Mann v. State

Annotate this Case

525 S.W.2d 174 (1975)

Floyd G. MANN, Appellant, v. The STATE of Texas, Appellee.

No. 50342.

Court of Criminal Appeals of Texas.

July 23, 1975.

Richard F. Halter and Patrick A. Cullen, San Antonio, for appellant.

Ted Butler, Dist. Atty., Gus E. Wilcox, John W. Harris, Jr., and Alan E. Battaglia, Asst. Dist. Attys., San Antonio, Jim D. Vollers, State's Atty., and David S. McAngus, Asst. State's Atty., Austin, for the State.


GREEN, Commissioner.

In a trial before a jury, appellant was convicted of robbery. See V.T.C.A. Penal Code, Sec. 29.02. Punishment was assessed by the court at 16 years.

*175 Considering the evidence in the light most favorable to the conviction, the record reflects the following:

During the early morning hours of March 3, 1974, in San Antonio, John H. Carter was robbed by appellant and two others. Carter's 1963 model cream colored four door Chevrolet car and some money were taken. On March 6, 1974, appellant and the other two men were arrested in or near Morgan City, Louisiana, in possession of Carter's car. A confession executed by appellant was introduced.

The sufficiency of the evidence is not challenged.

Appellant in two grounds of error contends that the court erred in admitting in evidence over objections appellant's written confession and a checkbook taken from appellant because these items were the fruits of an illegal arrest and detention.

On June 25, 1974, the same day that this case went to trial, a hearing was conducted by the court on appellant's motion to suppress evidence to determine the admissibility of the confession. Donald Price and Jay Morell, two police officers from Morgan City, Louisiana, and appellant testified. The record of such hearing reflects the following:

About midnight on March 5, 1974, or shortly thereafter in the morning of March 6, the police department of Morgan City received a phone call from two hitchhikers to the effect that while they were riding with three men in a 1963 four door white Chevrolet they overheard the men saying that they were going to burglarize "a place in twon." Officers Price and Broussard went out to find the car and the men and investigate the report. About 1:00 o'clock A.M., they saw a 1963 white four door Chevrolet parked at an intersection with three men, one being appellant, assisting another man whose van had "broken down." This man called to the officers, asking if they would take him to work. Price and Broussard went to the men, and asked to whom the car belonged and who had been driving it. Appellant gave his name as John Carter, and stated it was his car, and he was the driver. Price asked to see his driver's license and the car registration papers. Appellant handed Price his driver's license, made out to John Carter, and took some papers from the panel pocket, handing them to Price. Among these papers were a car insurance policy listing Esta Carter as the owner and a check on a San Antonio bank for $100.00 payable to John Carter and signed "Esta S. Carter," which check was numbered 599. A checkbook with blank checks, the first being No. 600, was also in the papers. Officer Price became suspicious when he noted that, although appellant had told him that his wife had mailed him this check, No. 599, he had the checkbook, and that the next check was 600, and also because appellant had told him the car belonged to him, although the insurance policy was in the name of Esta Carter. Because of these facts, and the similarity of the Chevrolet and the men to the report of the hitchhikers, the officers asked the men if they would accompany the officers to the police station. The men agreed to go, and went in their car, with a police car ahead and another behind them.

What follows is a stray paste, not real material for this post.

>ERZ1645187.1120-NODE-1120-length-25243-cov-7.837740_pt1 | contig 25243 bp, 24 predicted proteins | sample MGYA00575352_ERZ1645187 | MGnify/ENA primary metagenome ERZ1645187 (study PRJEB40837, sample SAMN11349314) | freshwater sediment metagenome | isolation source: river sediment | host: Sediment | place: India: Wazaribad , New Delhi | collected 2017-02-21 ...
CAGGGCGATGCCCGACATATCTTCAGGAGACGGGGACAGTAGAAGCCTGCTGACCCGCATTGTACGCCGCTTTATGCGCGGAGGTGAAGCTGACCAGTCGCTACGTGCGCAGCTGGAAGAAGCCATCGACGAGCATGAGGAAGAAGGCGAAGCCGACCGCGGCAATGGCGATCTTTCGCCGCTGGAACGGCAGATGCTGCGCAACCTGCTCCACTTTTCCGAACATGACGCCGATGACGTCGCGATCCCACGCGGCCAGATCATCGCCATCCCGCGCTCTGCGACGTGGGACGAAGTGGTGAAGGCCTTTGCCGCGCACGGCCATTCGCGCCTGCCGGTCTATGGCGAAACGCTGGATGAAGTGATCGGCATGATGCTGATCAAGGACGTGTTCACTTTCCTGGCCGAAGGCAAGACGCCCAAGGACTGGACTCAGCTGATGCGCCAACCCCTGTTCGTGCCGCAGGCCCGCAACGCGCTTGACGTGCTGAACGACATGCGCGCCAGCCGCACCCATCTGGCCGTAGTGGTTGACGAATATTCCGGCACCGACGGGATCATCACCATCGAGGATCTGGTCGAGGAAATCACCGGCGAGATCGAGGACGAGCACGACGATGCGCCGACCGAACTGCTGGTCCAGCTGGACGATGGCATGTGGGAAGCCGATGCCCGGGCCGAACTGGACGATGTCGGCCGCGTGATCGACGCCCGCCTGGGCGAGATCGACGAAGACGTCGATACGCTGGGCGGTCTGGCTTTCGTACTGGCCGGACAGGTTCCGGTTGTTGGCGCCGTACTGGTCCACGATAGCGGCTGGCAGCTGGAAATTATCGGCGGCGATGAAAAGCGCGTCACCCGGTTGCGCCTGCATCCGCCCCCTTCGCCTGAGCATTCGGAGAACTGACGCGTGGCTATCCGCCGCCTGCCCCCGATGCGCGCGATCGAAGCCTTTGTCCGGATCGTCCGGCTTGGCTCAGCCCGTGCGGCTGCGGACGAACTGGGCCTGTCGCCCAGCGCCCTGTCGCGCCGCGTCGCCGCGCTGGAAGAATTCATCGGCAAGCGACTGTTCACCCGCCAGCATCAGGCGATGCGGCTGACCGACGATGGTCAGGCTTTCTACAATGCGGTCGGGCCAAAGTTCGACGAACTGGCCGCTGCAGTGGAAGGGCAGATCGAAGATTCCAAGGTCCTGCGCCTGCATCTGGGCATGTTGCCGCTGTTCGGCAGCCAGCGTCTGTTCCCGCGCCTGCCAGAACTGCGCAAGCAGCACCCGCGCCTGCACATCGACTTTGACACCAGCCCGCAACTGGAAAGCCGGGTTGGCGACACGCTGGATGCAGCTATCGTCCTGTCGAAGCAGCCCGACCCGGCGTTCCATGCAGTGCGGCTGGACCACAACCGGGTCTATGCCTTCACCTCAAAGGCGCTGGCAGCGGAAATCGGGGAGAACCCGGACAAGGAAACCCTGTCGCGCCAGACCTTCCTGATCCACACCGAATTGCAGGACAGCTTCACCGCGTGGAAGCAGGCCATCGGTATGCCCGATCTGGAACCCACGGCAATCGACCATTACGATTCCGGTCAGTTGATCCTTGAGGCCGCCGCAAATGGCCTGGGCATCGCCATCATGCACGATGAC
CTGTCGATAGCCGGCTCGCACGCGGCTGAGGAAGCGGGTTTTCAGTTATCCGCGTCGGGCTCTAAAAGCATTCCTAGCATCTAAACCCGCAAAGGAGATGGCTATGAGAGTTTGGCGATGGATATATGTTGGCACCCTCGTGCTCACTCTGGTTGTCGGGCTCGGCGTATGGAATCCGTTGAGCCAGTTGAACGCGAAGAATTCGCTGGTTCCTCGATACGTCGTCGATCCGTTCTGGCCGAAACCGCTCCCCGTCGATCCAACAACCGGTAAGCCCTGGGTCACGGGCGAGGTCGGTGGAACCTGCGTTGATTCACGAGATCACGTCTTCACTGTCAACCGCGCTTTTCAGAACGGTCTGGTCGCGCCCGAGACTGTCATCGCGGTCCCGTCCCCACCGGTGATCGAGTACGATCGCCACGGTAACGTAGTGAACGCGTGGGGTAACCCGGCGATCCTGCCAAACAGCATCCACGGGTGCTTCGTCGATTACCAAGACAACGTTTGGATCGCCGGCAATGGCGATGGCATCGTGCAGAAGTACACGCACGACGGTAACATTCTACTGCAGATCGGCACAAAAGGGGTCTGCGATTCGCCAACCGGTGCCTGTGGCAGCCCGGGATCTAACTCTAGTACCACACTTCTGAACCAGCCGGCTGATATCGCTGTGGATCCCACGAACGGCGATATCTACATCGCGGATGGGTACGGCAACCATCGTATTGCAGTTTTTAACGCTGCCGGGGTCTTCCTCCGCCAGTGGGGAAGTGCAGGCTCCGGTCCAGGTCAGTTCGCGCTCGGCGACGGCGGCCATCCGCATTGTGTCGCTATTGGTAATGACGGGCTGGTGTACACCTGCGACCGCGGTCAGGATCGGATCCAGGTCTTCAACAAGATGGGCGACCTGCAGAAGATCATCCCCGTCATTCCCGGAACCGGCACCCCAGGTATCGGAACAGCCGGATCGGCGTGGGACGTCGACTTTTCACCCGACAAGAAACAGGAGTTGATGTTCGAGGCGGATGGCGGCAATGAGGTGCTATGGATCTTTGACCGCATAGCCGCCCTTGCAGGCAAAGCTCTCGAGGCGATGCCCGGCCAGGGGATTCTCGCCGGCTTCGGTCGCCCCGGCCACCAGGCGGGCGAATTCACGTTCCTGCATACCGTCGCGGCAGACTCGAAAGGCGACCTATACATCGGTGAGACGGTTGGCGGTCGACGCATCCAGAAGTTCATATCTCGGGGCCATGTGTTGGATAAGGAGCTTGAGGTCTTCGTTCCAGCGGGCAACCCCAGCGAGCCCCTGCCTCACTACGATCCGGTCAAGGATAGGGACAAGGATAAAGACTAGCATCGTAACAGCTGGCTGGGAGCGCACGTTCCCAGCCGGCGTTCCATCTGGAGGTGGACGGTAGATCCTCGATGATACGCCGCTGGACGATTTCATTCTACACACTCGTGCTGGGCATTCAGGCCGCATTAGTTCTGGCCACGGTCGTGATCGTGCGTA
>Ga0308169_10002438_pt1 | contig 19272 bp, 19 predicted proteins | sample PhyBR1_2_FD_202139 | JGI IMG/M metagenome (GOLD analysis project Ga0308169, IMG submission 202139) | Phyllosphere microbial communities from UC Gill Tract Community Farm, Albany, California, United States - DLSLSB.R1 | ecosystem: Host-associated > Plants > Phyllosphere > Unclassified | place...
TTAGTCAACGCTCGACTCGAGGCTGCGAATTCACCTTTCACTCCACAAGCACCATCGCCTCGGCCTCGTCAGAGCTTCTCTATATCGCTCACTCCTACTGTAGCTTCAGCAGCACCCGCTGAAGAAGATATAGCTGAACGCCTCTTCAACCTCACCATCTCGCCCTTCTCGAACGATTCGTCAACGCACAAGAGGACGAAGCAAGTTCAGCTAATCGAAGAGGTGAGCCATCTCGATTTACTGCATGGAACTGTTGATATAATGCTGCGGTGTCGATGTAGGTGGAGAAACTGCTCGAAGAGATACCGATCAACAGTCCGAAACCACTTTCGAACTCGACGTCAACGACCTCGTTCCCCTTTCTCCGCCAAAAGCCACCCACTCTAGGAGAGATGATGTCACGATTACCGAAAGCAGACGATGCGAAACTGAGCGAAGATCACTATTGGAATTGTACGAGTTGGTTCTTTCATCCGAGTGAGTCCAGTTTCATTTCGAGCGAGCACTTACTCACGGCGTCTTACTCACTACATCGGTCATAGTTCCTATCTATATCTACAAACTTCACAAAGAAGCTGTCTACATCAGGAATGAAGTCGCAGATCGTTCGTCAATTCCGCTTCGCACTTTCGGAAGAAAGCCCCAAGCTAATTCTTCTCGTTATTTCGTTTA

At the station, the Miranda[1] warning was read to appellant and he executed a waiver of his rights of counsel and silence. Detective Morell took over the investigation. Appellant testified that he asked Morell "to call San Antonio, call my wife, as I was still pretending I was John Carter at the time. And I asked them to call San Antonio, call my wife and find out; and so I could get on out, you know. So he called."